A backpacking trip to India at the age of 21 was the first of Sarah Nicole Edward’s many visits to India. Months volunteering at a community project in Kerala were her first toe-dips into this country’s incredible culture, cuisine and landscape. About 10 years after that first visit she decided to make the big shift. She currently works in the education not-for-profit space but in her free time cherishes cooking fresh, colourful, nourishing food. Armed with a Masters in International Development that opened her up to India’s economy and politics, she’s a Londoner invested deeply in cooking that reflects the melting pot that London is—different regional flavours coming together in unusual and complementary food pairings. “Well-being is more than just the food on our plates, it includes our mindset, emotional wellbeing and lifestyle,” she said of the overarching philosophy that surrounds her wellness venture Copper and Cloves, an online repository of all things homemade, natural and oh so good-for-you. “I think most people know what they need to do to be healthy, but that doesn’t mean it is easy to actually follow through with the changes. My approach is to support people to take small steps towards more healthful living, from whatever starting point, meeting them where they are,” she says.
Why Copper and Cloves?
When I moved to India, I started exploring all of the fantastic ingredients here—new fruits, vegetables, different millets and red rice. I started cooking for friends here in India and found they liked my food; they felt it was something different and new to them. So I set up Copper and Cloves to share my food with more people, on a mission to show that there is no reason why healthy food should be bland and boring. In addition to the cooking side of things, I am training to be a Health Coach. I have a degree in Psychology—my interest lies in behaviour change and how to support people to adopt healthier behaviours. I wanted the name of my venture to be contemporary and not too twee. I wanted to include a spice to represent India and the journey my cooking had been on. Visually, I find copper very appealing. So the name somehow fell into place.
Tell us about your recipe-making process.
I get inspired by the produce that is available. I really do believe in eating local- I had a steep learning curve when I moved to India, learning how to cook all the amazing produce available here. Learning how to make dosa was a challenge, but I loved it. I’ve learnt a lot about spices as well. It is all still incredibly exciting to me.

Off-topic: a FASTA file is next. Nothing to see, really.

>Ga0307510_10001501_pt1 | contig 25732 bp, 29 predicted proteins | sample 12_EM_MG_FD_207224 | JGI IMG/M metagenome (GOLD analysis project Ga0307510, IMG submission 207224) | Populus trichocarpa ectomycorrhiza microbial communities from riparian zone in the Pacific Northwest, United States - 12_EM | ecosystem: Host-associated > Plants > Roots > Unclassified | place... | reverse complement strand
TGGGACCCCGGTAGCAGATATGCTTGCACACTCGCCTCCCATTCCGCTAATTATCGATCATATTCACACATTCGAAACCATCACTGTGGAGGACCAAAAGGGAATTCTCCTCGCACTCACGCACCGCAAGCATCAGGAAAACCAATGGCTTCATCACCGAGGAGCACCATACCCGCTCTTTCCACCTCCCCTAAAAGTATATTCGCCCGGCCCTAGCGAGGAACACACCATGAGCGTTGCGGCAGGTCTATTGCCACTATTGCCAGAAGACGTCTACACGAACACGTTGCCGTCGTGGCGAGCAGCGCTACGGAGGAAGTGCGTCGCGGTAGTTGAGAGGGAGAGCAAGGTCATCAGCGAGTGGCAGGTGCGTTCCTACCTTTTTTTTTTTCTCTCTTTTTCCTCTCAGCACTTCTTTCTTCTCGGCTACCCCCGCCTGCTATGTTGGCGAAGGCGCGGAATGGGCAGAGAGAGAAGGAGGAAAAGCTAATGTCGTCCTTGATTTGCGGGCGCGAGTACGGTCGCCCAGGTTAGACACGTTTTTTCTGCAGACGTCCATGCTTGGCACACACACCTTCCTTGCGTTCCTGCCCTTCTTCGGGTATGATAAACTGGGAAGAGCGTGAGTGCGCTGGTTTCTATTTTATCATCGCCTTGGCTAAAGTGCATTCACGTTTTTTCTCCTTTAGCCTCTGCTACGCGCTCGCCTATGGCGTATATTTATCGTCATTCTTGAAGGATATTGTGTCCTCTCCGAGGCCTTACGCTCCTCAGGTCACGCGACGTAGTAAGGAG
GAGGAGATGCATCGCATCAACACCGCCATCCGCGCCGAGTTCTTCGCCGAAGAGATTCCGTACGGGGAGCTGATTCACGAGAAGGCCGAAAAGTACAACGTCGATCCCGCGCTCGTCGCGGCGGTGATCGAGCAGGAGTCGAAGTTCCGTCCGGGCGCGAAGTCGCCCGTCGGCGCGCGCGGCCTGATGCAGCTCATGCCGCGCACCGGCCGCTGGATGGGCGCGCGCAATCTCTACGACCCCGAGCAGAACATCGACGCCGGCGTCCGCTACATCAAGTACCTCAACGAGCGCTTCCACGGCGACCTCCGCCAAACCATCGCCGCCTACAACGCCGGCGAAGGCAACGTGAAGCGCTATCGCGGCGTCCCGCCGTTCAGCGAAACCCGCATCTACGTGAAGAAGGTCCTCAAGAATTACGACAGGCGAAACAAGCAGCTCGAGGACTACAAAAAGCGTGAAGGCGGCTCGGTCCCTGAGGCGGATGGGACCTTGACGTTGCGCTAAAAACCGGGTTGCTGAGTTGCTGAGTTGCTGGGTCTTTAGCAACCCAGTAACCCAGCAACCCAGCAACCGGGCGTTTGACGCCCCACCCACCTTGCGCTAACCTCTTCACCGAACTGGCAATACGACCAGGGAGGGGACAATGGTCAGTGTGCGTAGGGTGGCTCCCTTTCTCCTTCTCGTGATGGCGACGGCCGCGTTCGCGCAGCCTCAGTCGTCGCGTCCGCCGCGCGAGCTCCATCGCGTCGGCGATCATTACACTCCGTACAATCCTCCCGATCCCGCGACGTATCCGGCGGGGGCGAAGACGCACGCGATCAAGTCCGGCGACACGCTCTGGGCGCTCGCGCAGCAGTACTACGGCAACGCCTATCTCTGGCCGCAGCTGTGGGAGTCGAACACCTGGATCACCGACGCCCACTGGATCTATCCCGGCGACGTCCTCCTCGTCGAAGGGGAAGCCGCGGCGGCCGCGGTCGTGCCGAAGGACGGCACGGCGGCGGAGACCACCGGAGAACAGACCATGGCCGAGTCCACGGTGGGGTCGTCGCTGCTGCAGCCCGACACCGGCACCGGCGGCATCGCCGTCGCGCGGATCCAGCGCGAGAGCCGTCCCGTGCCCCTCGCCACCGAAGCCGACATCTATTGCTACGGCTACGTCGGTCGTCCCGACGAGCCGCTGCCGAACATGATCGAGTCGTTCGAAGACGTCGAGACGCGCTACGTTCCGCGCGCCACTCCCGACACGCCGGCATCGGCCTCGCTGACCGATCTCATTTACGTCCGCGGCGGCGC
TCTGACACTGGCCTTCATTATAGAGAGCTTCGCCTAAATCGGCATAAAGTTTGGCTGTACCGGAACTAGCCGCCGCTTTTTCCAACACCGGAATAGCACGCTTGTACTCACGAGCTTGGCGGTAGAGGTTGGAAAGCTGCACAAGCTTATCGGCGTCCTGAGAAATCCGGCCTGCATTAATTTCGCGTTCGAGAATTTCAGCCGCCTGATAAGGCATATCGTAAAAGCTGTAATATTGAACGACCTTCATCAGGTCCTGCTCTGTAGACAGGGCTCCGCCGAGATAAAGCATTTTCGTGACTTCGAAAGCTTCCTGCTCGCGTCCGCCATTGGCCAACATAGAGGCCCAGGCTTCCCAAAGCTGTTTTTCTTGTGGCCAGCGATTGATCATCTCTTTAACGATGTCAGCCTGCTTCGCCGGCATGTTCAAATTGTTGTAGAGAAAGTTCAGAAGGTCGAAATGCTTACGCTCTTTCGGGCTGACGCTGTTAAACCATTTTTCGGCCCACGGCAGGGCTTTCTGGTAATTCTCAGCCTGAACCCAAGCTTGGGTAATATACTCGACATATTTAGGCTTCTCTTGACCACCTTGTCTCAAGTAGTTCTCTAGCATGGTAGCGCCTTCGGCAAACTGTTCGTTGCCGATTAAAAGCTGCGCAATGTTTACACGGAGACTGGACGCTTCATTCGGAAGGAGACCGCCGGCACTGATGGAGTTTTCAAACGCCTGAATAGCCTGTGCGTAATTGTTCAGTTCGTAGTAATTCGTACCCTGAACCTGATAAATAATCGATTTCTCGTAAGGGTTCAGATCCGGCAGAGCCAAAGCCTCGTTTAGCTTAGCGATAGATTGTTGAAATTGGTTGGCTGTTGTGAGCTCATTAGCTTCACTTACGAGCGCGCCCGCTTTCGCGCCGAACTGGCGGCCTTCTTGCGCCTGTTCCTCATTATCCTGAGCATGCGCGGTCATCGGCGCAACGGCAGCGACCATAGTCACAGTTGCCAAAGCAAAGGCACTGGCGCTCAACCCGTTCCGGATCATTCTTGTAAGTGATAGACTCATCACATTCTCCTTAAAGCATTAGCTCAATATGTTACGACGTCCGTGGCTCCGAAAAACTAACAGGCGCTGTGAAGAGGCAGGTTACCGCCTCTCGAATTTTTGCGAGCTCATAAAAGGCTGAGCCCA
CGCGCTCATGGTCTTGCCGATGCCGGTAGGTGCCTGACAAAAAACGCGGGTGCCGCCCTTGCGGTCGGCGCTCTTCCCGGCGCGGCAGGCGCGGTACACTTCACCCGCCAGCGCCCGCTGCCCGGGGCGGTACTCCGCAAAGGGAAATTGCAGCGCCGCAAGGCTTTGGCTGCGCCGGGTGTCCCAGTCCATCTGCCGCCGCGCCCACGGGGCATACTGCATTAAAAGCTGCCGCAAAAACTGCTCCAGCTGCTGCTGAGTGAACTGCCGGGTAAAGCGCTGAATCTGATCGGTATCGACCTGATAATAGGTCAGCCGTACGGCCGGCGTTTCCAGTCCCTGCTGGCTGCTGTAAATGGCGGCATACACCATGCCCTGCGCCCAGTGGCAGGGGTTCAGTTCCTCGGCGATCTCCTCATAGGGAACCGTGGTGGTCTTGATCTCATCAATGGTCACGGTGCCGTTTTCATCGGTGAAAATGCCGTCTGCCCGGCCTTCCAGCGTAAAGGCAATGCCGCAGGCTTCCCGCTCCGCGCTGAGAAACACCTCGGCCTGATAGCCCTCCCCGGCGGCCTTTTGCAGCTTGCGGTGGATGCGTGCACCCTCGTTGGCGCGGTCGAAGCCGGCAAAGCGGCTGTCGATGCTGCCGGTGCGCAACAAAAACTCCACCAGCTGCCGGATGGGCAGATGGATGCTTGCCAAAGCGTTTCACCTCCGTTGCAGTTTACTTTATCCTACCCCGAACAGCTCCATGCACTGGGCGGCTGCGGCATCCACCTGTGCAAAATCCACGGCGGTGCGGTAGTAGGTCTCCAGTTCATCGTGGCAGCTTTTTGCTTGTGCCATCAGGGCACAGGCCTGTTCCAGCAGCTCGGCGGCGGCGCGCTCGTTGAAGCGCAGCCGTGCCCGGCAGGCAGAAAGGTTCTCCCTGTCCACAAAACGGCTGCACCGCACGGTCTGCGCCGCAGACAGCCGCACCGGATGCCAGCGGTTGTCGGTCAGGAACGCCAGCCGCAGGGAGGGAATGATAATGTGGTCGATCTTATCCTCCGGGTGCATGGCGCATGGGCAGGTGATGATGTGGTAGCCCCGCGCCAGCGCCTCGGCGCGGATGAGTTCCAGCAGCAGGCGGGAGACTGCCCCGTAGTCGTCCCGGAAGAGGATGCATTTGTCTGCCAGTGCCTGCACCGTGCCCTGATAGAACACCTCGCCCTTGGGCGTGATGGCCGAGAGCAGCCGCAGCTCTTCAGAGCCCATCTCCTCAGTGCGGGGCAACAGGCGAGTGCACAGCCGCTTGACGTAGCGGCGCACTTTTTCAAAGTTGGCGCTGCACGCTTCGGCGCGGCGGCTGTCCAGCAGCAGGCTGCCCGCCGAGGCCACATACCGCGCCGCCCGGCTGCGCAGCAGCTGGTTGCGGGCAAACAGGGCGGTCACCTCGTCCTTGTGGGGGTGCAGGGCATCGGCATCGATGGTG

My aim is to use locally available produce and ingredients and incorporate those into my style of cooking which tends to be plant based, happy and nourishing- think warming oats, colourful salads and grain bowls. I bring in Mediterranean, Middle-Eastern and Asian flavours. I like creating different textures and contrasting flavours. For example I’ll roast some vegetables to get some caramelisation, whilst lightly steaming others to keep a crunch, and mix these with some warming, comforting lentils and quinoa. A fresh dressing brings tangy sweetness whilst crunchy nuts and seeds roasted with salt and spices bring texture and contrast. The combinations are endless.
Talk to us about the synergy between your personal brand of wellness and Nicobar.
Nicobar is described as a contemporary collection that is fresh, aspirational, curious about the world. There is a strong synergy between this and my style of food. I celebrate Indian ingredients and cooking styles, but prepare them in a fresh way, bringing in new flavours or methods.Nicobar’s focus on natural fabrics, the origin of raw materials and fairness in the supply chain really resonates with me. I believe when we connect with the origin of our food, and take the time to appreciate what it took to get it to our plate, we are naturally driven to make healthier choices and eat fresh, whole food.
For me Nicobar is about balance- beautiful items, a little bit of luxury but grounded in natural fabrics and styles. I strongly believe a pursuit of wellness does not need to take over your life, and can include all of your favourite things.
There’s a section called Healthy Events on your blog. What are those about?
I strongly believe that we need more healthy events available, so that people can do interesting things on the weekend, socialise with friends and meet new people, that don’t all revolve around going to bars. I love collaborating with other brands- I’m working with Bare Necessities Founder Sahar Mansoor on an Ethical, Healthy Living Workshop to help people move towards a more sustainable way of living- followed by a big nourishing brunch of course! I’m always looking out for other opportunities to work with wellness brands to collaborate to create unique experiences that centre around movement or healthy food- from yoga classes in interesting spaces, rooftop supper clubs, and cooking demonstrations.